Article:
What Is Scrum and Why Use It? (With Key Values and Benefits)

By Indeed Editorial Team

Published May 13, 2022

The Indeed Editorial Team comprises a diverse and talented team of writers, researchers and subject matter experts equipped with Indeed's data and insights to deliver useful tips to help guide your career journey.

Scrum is a process framework that allows individuals, teams, and companies to better manage software product development. Scrum uses adaptive solutions to solve complex problems and encourages teams to learn through experience and reorganize and adapt as they work. Understanding Scrum theory and its framework may be a helpful job skill you can use to advance your team's productivity. In this article, we answer the question, "What is Scrum?", explain Scrum theory, describe five Scrum values, identify the meaning of sprint planning, discuss the key members of a Scrum team, and outline Scrum benefits.

Related: Understanding Project Management Methodology (With Examples)

What is Scrum and why use it?

To help you understand the answer to "What is Scrum?" it may be easier to divide the process into sections. Scrum is a software development system that allows product developers to create a shippable product faster and more efficiently. It's an agile framework that helps make complex problems more manageable. Project managers may choose Scrum because it can help individuals or teams work through development processes to create market-ready products. You can apply the Scrum framework to almost any project or product development task.

Teams can take advantage of different processes, skills, and techniques offered through the framework to help meet their objectives. By dividing complex processes into smaller segments, it allows developers to review each section, or Sprint, while they move toward the final product. Scrum shortens the process, making it more efficient and usable, and highlights the effectiveness of current processes, such as management, systems, and environment, to improve product development.

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What is Scrum theory?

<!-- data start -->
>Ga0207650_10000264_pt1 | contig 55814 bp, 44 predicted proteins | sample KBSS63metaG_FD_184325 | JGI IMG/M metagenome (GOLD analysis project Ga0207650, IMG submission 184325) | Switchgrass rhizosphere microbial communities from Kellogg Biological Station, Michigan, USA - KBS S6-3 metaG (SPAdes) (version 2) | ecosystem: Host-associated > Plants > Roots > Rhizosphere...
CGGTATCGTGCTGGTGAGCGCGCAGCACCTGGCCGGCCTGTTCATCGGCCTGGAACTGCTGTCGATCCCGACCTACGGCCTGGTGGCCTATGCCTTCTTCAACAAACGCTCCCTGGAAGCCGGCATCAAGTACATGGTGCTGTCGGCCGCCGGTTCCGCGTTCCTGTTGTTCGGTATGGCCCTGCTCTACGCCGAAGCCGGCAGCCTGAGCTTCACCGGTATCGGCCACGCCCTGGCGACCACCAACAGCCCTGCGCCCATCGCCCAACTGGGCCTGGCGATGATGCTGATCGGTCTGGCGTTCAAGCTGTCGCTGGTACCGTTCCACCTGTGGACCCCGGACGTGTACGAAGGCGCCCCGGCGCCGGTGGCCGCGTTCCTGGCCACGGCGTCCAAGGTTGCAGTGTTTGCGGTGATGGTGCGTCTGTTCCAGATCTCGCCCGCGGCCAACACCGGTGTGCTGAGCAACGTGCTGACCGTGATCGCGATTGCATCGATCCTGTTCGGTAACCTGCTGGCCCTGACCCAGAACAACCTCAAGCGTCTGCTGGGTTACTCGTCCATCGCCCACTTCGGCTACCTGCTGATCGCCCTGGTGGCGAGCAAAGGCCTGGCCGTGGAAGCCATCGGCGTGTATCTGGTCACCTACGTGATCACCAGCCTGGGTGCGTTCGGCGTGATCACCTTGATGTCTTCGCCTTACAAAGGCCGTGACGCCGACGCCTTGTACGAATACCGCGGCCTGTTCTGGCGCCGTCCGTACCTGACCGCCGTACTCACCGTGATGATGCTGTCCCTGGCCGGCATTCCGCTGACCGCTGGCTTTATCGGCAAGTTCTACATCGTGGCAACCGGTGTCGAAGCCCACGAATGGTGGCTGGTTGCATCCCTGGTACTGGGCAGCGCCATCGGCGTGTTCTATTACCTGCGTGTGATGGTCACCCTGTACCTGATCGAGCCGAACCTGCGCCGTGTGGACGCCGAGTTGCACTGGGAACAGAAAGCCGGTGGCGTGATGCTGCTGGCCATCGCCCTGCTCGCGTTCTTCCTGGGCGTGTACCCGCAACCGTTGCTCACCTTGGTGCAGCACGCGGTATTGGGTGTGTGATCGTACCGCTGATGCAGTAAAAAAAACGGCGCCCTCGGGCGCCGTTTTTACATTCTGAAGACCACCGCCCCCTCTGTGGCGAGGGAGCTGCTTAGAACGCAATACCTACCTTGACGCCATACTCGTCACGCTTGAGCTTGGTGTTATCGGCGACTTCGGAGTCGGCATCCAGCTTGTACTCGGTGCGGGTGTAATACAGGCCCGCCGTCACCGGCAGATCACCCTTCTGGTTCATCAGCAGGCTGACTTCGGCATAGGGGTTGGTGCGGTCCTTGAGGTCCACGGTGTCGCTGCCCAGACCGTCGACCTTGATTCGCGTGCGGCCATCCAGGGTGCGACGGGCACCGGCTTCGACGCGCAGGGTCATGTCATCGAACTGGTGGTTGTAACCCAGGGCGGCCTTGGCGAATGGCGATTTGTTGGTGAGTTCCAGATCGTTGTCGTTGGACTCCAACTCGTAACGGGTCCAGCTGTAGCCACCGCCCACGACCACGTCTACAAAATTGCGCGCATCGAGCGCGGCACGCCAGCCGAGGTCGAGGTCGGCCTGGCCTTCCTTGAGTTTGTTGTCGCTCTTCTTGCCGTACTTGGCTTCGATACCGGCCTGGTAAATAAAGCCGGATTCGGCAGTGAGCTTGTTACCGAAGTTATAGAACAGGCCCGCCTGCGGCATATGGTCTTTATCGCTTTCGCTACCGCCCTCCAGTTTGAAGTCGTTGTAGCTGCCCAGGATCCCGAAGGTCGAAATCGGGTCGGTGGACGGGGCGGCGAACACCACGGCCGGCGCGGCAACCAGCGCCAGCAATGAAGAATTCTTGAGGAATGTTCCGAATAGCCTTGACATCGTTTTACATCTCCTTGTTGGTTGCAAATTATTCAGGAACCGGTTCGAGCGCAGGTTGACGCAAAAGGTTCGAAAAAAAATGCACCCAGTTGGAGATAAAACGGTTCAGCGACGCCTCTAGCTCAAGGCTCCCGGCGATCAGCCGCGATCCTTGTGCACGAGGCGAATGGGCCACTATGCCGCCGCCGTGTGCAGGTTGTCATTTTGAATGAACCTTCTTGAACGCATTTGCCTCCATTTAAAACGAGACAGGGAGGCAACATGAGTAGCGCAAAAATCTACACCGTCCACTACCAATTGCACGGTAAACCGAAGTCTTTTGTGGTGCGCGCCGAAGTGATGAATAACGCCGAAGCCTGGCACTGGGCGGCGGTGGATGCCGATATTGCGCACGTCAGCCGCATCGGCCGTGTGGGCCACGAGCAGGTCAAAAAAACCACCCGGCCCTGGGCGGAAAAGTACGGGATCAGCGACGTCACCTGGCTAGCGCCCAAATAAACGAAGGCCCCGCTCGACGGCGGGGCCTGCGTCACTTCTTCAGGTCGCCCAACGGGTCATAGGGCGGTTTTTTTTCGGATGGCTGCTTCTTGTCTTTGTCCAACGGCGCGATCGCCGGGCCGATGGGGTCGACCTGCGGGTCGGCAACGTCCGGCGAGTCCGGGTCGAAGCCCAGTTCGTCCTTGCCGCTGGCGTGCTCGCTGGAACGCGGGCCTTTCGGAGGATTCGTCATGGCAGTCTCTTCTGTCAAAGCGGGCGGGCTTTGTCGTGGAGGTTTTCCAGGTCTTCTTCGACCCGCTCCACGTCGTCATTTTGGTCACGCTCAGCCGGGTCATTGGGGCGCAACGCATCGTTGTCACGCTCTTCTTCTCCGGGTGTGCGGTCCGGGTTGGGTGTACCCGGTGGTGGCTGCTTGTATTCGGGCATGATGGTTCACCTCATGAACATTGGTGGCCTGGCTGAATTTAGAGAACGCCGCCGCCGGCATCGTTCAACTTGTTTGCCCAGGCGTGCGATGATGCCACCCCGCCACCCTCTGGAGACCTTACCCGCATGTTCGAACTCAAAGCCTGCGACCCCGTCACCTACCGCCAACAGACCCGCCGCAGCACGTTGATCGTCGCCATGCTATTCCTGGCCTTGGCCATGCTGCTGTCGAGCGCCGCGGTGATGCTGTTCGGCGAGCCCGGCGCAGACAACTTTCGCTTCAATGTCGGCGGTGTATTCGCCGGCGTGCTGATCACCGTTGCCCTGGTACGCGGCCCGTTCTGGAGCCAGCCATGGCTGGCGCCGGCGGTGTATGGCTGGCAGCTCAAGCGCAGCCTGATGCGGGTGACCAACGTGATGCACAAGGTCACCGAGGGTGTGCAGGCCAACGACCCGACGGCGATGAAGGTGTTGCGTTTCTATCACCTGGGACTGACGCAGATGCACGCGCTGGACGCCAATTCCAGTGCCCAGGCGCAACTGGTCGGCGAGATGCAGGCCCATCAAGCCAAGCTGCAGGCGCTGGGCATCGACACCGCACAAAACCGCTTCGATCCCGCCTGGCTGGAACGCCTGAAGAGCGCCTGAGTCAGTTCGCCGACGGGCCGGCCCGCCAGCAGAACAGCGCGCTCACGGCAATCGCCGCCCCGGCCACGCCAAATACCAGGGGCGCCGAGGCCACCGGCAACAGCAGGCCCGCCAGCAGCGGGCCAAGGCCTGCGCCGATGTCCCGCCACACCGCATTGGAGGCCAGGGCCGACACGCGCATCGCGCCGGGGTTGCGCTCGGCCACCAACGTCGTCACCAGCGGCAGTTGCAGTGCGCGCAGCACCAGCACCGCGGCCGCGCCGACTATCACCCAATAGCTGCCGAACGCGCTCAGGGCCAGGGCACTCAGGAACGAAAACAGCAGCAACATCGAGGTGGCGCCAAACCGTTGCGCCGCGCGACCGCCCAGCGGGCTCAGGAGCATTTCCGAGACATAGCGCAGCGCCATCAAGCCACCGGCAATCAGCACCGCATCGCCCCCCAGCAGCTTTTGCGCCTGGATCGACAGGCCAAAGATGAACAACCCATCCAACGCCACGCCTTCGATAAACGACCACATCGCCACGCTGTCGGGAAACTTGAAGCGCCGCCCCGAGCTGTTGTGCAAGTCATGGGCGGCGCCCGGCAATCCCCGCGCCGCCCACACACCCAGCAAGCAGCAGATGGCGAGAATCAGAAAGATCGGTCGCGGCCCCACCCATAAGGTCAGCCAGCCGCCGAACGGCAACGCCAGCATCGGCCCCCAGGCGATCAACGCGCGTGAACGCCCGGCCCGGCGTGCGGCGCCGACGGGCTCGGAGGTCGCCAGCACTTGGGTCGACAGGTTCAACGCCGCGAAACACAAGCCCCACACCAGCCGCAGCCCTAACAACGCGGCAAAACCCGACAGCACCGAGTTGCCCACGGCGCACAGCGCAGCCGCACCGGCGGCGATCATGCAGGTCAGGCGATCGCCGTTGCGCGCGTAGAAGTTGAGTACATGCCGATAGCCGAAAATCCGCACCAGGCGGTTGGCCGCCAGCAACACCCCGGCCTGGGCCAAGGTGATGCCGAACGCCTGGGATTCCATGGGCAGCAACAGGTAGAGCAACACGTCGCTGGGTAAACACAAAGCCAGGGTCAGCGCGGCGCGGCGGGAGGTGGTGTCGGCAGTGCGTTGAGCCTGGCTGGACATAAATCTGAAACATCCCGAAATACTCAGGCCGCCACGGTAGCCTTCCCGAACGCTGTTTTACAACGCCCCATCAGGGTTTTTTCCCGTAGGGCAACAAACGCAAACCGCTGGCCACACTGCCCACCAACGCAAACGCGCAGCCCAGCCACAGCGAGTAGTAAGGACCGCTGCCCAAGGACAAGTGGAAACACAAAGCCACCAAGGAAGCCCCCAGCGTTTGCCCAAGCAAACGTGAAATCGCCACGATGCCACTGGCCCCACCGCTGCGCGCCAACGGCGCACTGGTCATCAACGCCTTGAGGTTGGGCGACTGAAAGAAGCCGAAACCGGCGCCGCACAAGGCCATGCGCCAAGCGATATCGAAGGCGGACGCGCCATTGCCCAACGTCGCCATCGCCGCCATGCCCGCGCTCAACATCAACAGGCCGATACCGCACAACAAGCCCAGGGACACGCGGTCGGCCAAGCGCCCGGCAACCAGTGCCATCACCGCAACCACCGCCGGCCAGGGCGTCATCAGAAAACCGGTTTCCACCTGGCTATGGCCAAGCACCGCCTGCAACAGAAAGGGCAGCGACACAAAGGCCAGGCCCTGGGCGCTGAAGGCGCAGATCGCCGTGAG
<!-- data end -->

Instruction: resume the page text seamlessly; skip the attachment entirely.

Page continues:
Scum theory stresses that knowledge develops with experience and decision-making based on observation and experimentation. By thinking less about intricate details in each step of the development process, it can reduce wasted time, money, and energy. This framework uses a repetitious, step-by-step system that enhances consistency and controls risk. It encourages individuals within a team to complete the project, share knowledge and expertise, or learn new techniques.

Scrum might reduce planning, development, and testing time. By completing smaller processes that use minimal planning for each incremental product release, users end up with the results from several cumulative sprints more often. Each sprint can take one to four weeks. Developers repeat each sprint, making improvements until they have a final product. Depending on its functionality, a product might be ready as soon as the second sprint. Developers typically end up with a more efficient process and better product, which may also be attributable to Scrum's three foundational pillars. Here's a list of the three foundational pillars of Scrum:

Scrum transparency

Each step in the sprints is transparent, allowing everyone involved in the project to see the product's development from the start to when it reaches the end receiver. Scrum bases every crucial decision on the observed state of the framework's three important artifacts, or components, which include:

  • Artifacts that have little transparency can cause decisions that decrease value and may lead to enhanced risk.

  • Transparency can facilitate valuable inspection.

  • Inspection without transparency isn't helpful and may lead to inaccurate results.

Scrum inspection

Success relies on a team's ability to frequently and diligently inspect Scrum artifacts and any advancement toward a team's recognized goals. Inspection is key to identifying potentially troublesome divergences or problems early on. Inspection offers several key takeaways, including:

  • Inspection enables and encourages adaptation.

  • Inspection without facilitating adaptation is meaningless.

  • Scrum events, such as sprint planning, provoke change.

Scrum adaptation

Scrum relies on and encourages adaptation. If even one part of the process deviates outside the pre-determined, tolerable limits, or if a process results in an unacceptable product, Scrum theory specifies that developers implement adjustments as soon as possible. To minimize further deviation, Scrum encourages changes to occur quickly, as adaptation can be harder to implement the longer the wait. Scrum theory says a Scrum team can be most effective when it adapts as soon as inspection reveals new information.

5 key Scrum values

Scrum focuses on continually providing value to customers. To do this successfully, Scrum relies on following five key values:

  1. Commitment: Every Scrum team member makes a commitment to ensure the team meets its objectives and encourages and supports each member within the team.

  2. Respect: Every Scrum team member values and respects all members and recognizes they are competent, independent, and respected members of the team.